Andrew Jones MP shares his learnings after the second All-Party Parliamentary Group on Infrastructure (APPGI) industry briefing.
Our second APPGI industry briefing of the year saw Karen Wheeler from Nuclear Waste Services tell us about a piece of infrastructure that’s very important but barely on the radar.
That is, to provide a geological disposal facility for our nuclear waste.
There have been two attempts to do this previously, but without success.
This resulted in 20 above-ground sites across the UK where nuclear waste is currently being stored.
It’s worth remembering that it’s not just power generation, but also health and defence that generate nuclear waste. A long-term answer is needed.
A timely discussion
I said in my blog at the start of January that power infrastructure – generation and distribution and so on – would be at the heart of our policy questions for this year.
Well, that became an understatement a few weeks later when Russia invaded Ukraine.
Nobody is suggesting now that we don’t need more energy, and with increased security and resilience too.
There was more timeliness to a briefing on nuclear than we planned!
The fact that we are many years away from a waste solution suggests the UK has some catching up to do.
Karen, who’s in charge of delivering the disposal facilities, gave us an overview of the project, with all its complexities of engineering and geology.
The first thing that jumped out at me was the timescales involved.
When we discuss infrastructure, we think several decades ahead for the lifespan required. In this case we are thinking hundreds, thousands of years.
And the scale of the construct was larger than my expectation, with a 5km-by-5km underground facility envisaged.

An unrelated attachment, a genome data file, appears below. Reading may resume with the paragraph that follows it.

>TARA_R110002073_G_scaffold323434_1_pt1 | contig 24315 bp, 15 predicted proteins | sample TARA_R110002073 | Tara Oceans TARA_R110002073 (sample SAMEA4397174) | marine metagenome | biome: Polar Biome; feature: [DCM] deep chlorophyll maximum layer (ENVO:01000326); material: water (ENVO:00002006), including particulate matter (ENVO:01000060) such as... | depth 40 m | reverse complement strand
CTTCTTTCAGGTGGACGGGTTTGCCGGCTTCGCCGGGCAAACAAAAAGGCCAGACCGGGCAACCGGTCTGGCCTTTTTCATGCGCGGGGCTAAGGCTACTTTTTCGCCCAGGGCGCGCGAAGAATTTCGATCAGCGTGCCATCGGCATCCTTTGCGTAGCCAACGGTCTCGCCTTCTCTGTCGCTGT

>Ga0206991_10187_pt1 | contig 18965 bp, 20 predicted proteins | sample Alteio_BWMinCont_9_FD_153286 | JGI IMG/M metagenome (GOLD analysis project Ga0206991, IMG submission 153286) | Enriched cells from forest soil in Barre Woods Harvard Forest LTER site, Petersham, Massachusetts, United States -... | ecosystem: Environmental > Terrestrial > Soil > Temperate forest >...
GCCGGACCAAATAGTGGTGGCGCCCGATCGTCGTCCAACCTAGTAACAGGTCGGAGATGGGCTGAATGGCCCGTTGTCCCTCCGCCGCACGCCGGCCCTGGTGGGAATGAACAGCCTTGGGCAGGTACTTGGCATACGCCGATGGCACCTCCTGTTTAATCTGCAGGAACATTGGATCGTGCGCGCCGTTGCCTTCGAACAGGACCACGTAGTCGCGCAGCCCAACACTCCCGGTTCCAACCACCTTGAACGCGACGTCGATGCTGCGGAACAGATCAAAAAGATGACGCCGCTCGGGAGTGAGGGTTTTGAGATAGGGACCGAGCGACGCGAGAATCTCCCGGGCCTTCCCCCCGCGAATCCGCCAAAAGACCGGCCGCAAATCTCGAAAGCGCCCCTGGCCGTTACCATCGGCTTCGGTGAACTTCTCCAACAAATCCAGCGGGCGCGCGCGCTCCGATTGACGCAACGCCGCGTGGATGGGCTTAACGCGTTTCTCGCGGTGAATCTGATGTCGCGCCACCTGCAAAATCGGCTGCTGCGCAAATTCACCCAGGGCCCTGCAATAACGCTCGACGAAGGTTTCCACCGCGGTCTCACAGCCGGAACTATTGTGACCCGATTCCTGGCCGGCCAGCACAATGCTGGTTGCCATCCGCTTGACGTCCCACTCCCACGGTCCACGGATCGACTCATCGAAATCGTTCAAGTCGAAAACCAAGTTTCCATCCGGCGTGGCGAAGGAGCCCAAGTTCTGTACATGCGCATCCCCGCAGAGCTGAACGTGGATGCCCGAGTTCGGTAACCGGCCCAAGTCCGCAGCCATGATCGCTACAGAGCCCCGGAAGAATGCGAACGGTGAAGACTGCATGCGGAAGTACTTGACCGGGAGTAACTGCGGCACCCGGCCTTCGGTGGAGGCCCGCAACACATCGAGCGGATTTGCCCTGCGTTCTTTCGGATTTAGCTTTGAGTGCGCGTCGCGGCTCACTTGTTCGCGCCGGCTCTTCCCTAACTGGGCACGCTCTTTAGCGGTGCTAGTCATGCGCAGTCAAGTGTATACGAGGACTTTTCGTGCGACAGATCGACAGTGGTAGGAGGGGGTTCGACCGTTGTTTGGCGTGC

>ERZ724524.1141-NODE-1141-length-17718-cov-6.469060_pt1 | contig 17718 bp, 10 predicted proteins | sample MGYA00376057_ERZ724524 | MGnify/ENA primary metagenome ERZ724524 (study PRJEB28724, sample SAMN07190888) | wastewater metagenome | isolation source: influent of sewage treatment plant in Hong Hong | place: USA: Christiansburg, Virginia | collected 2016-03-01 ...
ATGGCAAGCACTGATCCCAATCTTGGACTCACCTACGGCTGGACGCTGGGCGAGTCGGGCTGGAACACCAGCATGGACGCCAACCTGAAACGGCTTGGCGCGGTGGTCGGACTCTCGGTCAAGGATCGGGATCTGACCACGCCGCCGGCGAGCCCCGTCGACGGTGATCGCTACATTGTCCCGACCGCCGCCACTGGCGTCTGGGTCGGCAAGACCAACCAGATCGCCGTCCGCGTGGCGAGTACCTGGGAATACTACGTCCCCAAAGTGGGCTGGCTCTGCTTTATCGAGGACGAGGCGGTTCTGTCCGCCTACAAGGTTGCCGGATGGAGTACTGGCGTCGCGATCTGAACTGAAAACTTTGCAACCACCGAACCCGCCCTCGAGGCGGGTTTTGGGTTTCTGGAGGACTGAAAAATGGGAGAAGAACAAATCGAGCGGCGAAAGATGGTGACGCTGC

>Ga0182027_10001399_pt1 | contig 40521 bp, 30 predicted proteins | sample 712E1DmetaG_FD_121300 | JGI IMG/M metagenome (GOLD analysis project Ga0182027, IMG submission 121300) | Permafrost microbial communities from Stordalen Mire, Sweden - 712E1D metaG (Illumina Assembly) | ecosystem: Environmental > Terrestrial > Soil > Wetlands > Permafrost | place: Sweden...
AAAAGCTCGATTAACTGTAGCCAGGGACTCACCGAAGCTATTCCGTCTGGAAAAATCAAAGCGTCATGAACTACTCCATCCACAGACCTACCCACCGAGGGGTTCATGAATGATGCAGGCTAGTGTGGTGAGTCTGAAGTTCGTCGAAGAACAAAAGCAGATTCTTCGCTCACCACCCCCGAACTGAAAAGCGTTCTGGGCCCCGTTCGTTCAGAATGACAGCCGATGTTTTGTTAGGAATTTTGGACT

Such a size would provide for the waste from more nuclear power in the future.
I’d also thought that the harder the rock the better it'd be for stability, but that was wrong too.
All reasons why these industry briefings are so helpful!
A global challenge
Other countries are on the same journey. Of course they are – they have waste to manage too.
In many cases, they are further ahead. The Finns, for example, expect to open their facility in 2024.
The lessons the UK can learn from other countries was something I asked about, and this led to some fascinating insights.
The key one being that community buy-in was the hardest element of the whole project.
For anyone who’s had to deliver infrastructure policy, that will ring true.
Whether you’re in local government and deal with planning applications and housing, or in national government, dealing with HS2, a road upgrade or countless other projects.
Time and trust are key
There’s a big gap between people knowing infrastructure is needed and being happy with change.
We were told that time and trust were the key, the time element necessary for the building of trust. The communication of community benefits was fundamental too.
In addition to the jobs, and there would be many high-end ones, funding for community projects and facilities was available.
I’ve spent much time in local and national government, so I recognised the challenge and agreed that this part of the project is critical. I’m sure all my colleagues would agree!
The feedback from the French authorities was that it had taken them 20 years.
The UK facility is planned for construction around 2040 at the earliest, so the work with communities here has time to develop. There are four sites where that dialogue is taking place.
The briefing session was fascinating. Not just for the engineering component, but because we learned how the engagement and community side of the project will ultimately be the factor that determines success.
It’s sessions like these why these industry briefings that are now a part of our event programme have been widely welcomed by colleagues and the industry.
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